Lessons from my first week living at uni

Things I’ve learned in my first week of uni

Moving away has been the best thing I’ve done so far. The impact of moving to a city from a small town is so forceful and I didn’t really think about it too much before I did it. I think when I’m in self preservation mode I just sort of get on with things and deal with it later. 

It changes you so much in such a short span of time. 

I live in halls in a flat of 10, I moved from the south (suffolk) to the north (Sheffield).  My flatmates and I are all pretty chatty, we were in a group chat for about 4/5 months before moving in so we all knew each other enough for it to not be awkward when moving in. 

By the end of night 1 the ice was fully broken and we spend a lot of our time out and about or just chatting shit on the sofa for hours on end. We’re good friends, I’m lucky. 

When you go through big change, you live it- you familiarise yourself with it- and then you have to eventually integrate it. 

For the first week, we were just living it. In the day, we go for walks and run errands and get our bearings. 

In the night we chat and socialise. 

We have seminars and lectures now, education is kicking in and we are joining societies. So this is the part where you go “okay I’m here let’s deal with this”, let’s start grounding in this new life.

Uni is strange because for me at least, I’m living between two completely different atmospheres. Small town big city. Family and new friends.

The only thing that stays stable is me and my sense of self. 

If I were 18 and I didn’t know myself, this would be a lot harder than it is because I wouldn’t have the emotional intelligence to process the change I’m living. As a 21 year old (this is based off my own growth and not anyone else’s) I see this as the one opportunity where everything is available to me and will come to me easy. 

The ability to learn, join societies, develop my life. The ability to break out of my shell. 

In meeting so many new people I’ve been told I come across a lot warmer in person. In my head I stay the same all the time, but in seeing my reflection through other people’s perception of me it’s got me thinking. 

When you’re alone, you can be really sad and isolated. The only time people see you is when you’re actively trying to connect with the outside world through social media.

I was very isolated. My personal life has been quite heavy, I was very much taking on a lot of different roles.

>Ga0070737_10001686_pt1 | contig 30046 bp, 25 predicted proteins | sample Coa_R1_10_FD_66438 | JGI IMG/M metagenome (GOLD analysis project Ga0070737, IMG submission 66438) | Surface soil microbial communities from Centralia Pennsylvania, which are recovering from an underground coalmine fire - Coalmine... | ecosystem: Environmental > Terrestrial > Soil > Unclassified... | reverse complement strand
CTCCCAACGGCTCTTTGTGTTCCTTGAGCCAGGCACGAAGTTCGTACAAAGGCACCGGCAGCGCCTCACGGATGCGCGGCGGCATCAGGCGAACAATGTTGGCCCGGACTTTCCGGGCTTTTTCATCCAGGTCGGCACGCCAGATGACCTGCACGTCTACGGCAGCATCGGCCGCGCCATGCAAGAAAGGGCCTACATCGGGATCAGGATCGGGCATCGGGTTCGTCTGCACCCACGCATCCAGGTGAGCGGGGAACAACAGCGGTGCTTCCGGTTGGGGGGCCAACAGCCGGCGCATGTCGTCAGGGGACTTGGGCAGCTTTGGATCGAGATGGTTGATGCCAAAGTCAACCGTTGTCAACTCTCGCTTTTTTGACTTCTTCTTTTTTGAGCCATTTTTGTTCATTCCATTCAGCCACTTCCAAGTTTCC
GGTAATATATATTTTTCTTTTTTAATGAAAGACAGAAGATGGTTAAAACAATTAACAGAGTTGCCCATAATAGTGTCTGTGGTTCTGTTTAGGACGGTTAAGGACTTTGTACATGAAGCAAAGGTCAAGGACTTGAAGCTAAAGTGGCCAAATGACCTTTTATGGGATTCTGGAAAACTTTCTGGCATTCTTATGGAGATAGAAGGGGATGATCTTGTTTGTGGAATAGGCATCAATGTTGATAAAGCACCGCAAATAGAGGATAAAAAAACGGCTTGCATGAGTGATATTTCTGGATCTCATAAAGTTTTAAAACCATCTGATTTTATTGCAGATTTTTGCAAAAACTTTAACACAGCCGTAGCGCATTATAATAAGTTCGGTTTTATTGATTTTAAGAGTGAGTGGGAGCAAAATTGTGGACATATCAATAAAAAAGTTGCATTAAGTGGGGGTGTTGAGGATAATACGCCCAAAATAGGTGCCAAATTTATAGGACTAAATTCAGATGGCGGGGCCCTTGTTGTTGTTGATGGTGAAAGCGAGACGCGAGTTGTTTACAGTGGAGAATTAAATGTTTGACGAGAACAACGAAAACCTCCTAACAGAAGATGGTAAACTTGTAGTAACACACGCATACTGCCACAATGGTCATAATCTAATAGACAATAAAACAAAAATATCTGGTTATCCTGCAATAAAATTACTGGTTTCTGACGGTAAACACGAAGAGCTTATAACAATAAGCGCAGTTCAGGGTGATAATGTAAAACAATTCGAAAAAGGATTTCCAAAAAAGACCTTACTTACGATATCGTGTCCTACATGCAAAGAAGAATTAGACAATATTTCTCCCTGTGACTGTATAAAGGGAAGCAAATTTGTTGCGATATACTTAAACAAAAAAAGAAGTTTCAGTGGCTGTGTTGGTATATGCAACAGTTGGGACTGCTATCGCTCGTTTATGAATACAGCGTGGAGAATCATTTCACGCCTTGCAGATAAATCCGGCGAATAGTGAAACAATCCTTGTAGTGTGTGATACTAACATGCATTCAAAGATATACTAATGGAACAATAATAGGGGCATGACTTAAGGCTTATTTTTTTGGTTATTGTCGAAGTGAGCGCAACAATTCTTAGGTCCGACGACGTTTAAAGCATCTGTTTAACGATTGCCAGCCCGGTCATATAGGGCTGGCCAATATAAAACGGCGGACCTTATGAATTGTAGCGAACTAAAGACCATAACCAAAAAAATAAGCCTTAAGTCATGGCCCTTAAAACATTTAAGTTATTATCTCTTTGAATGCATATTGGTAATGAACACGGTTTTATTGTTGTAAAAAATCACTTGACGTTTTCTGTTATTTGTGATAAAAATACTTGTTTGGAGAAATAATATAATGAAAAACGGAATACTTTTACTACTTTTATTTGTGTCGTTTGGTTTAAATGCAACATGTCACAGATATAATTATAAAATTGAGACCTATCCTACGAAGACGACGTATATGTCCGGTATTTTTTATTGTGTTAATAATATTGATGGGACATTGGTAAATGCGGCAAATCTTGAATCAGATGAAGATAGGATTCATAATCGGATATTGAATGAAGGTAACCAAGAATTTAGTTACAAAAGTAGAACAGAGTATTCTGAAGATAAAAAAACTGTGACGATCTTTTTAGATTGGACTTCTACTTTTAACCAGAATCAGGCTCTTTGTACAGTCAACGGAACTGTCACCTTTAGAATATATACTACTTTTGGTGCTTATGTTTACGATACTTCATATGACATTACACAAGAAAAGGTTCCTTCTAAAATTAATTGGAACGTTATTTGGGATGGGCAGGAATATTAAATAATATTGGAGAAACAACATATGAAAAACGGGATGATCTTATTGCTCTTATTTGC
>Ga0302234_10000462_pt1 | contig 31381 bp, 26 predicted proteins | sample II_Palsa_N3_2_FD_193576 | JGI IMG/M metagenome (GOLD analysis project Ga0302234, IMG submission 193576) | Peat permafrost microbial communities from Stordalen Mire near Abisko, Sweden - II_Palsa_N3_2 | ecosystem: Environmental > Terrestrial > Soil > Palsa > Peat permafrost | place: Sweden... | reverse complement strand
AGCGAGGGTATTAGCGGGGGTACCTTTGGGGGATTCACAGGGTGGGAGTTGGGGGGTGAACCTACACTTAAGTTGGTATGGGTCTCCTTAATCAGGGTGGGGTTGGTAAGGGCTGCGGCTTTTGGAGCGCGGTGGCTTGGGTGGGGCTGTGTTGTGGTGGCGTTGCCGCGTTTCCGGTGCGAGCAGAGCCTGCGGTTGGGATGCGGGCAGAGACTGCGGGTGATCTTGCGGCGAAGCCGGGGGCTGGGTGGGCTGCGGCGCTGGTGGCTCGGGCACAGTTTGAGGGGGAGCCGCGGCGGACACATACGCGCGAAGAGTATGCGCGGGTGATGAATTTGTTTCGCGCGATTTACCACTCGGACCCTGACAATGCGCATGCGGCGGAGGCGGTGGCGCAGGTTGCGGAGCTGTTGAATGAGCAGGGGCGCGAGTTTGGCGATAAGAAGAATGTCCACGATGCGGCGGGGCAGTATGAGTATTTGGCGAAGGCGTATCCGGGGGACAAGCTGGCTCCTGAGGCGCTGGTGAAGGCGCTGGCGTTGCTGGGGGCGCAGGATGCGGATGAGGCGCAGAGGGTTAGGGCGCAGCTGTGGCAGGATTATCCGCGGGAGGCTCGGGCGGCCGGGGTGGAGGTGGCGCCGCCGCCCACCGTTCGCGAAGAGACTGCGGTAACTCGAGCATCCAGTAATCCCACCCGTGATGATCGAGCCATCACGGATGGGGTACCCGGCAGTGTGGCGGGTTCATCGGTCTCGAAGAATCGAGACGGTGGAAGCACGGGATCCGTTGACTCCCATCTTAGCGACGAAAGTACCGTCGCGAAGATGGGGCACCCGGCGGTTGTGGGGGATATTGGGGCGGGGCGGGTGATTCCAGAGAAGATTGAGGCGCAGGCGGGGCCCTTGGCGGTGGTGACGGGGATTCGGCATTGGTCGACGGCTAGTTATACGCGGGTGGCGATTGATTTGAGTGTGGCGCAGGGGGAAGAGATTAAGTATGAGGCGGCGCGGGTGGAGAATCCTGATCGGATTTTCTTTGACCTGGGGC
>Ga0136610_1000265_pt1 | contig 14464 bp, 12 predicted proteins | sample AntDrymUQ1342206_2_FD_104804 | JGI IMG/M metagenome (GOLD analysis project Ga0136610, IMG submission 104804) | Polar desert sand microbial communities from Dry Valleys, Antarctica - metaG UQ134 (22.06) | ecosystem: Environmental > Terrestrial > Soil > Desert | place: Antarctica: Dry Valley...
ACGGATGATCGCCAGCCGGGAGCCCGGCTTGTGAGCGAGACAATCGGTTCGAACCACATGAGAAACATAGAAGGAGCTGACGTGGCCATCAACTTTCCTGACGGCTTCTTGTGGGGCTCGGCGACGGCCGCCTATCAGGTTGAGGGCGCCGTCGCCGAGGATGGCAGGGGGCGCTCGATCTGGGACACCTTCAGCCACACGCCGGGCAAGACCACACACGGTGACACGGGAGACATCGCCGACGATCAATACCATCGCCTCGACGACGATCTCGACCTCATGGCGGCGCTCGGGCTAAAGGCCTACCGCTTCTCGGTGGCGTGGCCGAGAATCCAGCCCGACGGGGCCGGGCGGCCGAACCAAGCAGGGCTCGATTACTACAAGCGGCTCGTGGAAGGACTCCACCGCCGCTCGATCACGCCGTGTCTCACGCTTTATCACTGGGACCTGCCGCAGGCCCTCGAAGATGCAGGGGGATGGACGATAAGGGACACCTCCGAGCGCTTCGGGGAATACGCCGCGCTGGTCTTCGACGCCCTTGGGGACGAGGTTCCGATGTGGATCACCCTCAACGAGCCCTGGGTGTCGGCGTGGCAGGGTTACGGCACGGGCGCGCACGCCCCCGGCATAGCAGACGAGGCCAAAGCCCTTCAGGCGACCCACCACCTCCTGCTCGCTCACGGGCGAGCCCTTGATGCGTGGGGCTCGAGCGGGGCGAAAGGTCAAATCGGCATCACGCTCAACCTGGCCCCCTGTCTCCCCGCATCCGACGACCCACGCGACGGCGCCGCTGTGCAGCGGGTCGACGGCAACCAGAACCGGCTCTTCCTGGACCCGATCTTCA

I was working, trying really hard to break out, surrounded by news and an atmosphere that didn’t facilitate my growth at all. 

Because I felt limited in my impact things affected me more, I felt small so I had to force big change through my work and what I do. 

Well now, everyday is a big deal. I’m surrounded by new people everyday, I grow and learn everyday. So I feel that being is enough. I make change by existing. I don’t need to push and get so frustrated.

And I’m at peace because I learn so much from everyone around me, in terms of what they study and where they’ve come from/ who they are. 

Their stories and interests which may not mean much to them helps me to grow. That’s what I mean when I say being is enough.

I think the lesson I’ve learned is that if you feel you have to be forceful, it’s time to switch your life up. Because we aren’t on this planet to be sucked in to absolutely every struggle, we aren’t obliged to feel it all. 

We can have an open mind and take on different perspectives, it won’t hurt anyone. 

The only time you seem stupid is when you act zealous. 

In my eyes, learning to peacefully coexist in a world of such diversity and opinions is one of the most valuable lessons you can probably learn. Maybe that’s because I’ve found it such a struggle. 

I’ve also noticed that you have an opportunity to see yourself reflected through the eyes of everyone you meet. 

If you’re open, if you’re certain of your impact and ability to stabilise a room- you’ll be at peace no matter what comes out a persons mouth. You are a powerful being and your inner stability greatly affects a room.

If you have unresolved insecurities or repressed emotions, if you feel unheard or misunderstood and insignificant- you may become anxious or reactive and that is natural. 

The way you react to things tells you everything about yourself. And you are the only person you can change to find peace in the world. Focus placed elsewhere is kind of misplaced, you end up projecting as opposed to making change which ultimately is what we want to do. 

If you are at a point in life where you know change is needed and you have to move on, you will thrive. 

The most authentic person in the room is the most comfortable. I read that somewhere but it is entirely true.

I have moments every now and then where I feel a slight odd feeling, having left my support network behind. But I keep reminding myself that everyone is still there. I’ll see them when I go back to live home for months at a time during the holidays.
I think that emotion is sent to show me that it’s time to find new mentors and a new network here. I’ve got people to meet and things to do.

This blog may be long or short- I’m not sure because I haven’t read through it. 

I’m also pretty sure I’m changing my course from journalism to sociology or something. I have to do a foundation year where I study time and humanities and social sciences, which frankly brings me more peace and freedom. 

Just thought I’d sprinkle that in there. 

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